I have to rely on my personal experience with soldiers who are not given a clear goal. Back in the distant days of 1961, I was platoon leader for two platoons of Company E of the 1/325th Infantry of the 82nd Airborne Division. I regularly trained the entire company in PT including calisthenics and running. One morning I felt a little ornery and announced to the company of 250 men that anybody who fell out during the run would have extra PT with me at 1600 (4 PM). The exercises went very normally, and we proceeded on a running route that had become routine if not habitual. However, instead of finishing the run by turning into the company area, I simply continued the run without another command. More than half of the soldiers fell out. I had to literally hold two soldiers by the backs of their belts. Several were embarrassed and a few were angry, and, of course, we had extra PT that afternoon. There are two major lessons we can all draw from my experience. First, leaders need to be extremely clear when setting or changing goals or soldiers will set their own goals and may fail to achieve what is needed for the mission. The second lesson is that the leader is responsible to communicate those clear goals or face resentment and worse. Hiding behind words to falsely encourage the soldier or his/her family is not an alternative. Neither is ?boldly? announcing that there is no date. We have all recently learned that we will withdraw thousands of troops next spring, so the enemy knows that we are leaving while leaving some behind. The enemy also knows that we have not prepared the Iraqis for self-governance. The targets for the enemy frequently include the recruiting stations for Iraqi soldiers and police. Today, the accepted estimates of Iraqi military ready for independent action numbers only 2500 to 3000 men while the total force is about 170,000. There are about 75-80 attacks per day against soft and hard targets including recruiting lines. It is virtually impossible to train soldiers and defend fixed targets simultaneously. It is time to put an end of this ?go it alone? approach and adopt MBO in Iraq where the payoff is in blood saved. We can accept the help that is offered rather than annoy our allies and bring back trained soldiers and police from Europe.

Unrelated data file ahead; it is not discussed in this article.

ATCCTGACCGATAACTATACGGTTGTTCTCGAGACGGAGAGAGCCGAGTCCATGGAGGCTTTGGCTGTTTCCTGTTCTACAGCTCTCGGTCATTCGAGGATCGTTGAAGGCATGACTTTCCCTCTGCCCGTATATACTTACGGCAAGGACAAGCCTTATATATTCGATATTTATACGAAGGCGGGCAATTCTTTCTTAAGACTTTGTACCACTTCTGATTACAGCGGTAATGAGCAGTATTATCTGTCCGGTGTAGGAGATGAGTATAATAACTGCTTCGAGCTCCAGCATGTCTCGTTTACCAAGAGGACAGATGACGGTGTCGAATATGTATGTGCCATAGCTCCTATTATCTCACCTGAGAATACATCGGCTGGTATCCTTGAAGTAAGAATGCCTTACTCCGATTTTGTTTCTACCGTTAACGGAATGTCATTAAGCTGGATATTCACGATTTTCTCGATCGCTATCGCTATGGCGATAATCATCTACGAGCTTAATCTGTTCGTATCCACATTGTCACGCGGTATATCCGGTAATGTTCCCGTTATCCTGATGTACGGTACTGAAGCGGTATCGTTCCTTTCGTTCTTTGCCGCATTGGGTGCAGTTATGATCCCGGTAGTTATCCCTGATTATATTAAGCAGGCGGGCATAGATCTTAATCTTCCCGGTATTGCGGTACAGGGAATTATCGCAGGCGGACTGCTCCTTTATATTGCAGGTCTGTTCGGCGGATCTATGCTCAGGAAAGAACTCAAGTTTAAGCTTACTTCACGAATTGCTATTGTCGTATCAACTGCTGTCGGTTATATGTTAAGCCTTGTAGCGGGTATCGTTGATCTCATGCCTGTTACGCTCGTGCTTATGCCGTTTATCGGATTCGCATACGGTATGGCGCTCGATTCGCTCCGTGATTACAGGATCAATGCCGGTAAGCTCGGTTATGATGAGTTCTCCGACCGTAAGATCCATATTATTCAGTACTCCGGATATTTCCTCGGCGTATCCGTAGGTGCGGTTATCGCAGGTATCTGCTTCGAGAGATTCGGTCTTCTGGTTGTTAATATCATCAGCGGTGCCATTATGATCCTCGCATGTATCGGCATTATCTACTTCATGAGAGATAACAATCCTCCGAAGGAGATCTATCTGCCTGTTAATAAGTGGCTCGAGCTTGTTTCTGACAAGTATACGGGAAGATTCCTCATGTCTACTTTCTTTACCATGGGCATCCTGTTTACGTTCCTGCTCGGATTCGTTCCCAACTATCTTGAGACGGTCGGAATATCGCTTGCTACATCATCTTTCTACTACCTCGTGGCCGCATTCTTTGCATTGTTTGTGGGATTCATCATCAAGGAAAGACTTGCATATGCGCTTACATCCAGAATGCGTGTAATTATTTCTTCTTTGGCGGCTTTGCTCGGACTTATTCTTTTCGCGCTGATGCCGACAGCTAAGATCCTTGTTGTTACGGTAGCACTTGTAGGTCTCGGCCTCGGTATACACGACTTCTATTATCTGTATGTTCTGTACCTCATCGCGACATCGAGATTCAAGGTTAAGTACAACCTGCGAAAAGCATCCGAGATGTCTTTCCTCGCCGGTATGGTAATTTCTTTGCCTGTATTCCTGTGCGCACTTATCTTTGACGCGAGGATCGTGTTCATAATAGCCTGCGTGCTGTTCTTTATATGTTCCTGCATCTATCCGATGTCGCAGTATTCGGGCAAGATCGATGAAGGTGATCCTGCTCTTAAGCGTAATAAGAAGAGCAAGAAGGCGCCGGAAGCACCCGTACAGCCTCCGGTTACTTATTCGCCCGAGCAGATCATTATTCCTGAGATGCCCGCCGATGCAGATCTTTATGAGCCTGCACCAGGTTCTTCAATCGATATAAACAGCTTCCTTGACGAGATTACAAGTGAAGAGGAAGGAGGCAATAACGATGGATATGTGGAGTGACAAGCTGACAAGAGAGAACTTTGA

It is time to put pride aside and to set realistic objectives and to solve problems as Americans love to do. Surely setting a date is not magic and we will have to plan for a contingency force to respond to any ?end game? reaction by the enemy, but we have ample positive examples from our post-war occupation of Germany, Japan and Korea. Even our industrial experience with Management by Objectives tells us that we are on the road to disaster unless we set clear objectives sooner rather than later. ?More of the same? and calling for pride is a design for failure. It will inevitably result in more deaths than necessary and a revision of history for those who cannot admit to an error and move on to solve the problem. When war becomes a matter of pride, only those who sell war and the pride will profit. Everybody else loses. Of course, George W. could ask his daddy to get him out of Iraq like he got him out of Vietnam. O, Vietnam, where we declared victory and left the Vietnamese to fend for themselves as we slipped out the back door. Could this happen again? Is Camp Anaconda the new Cam Rahn Bay?

Peace,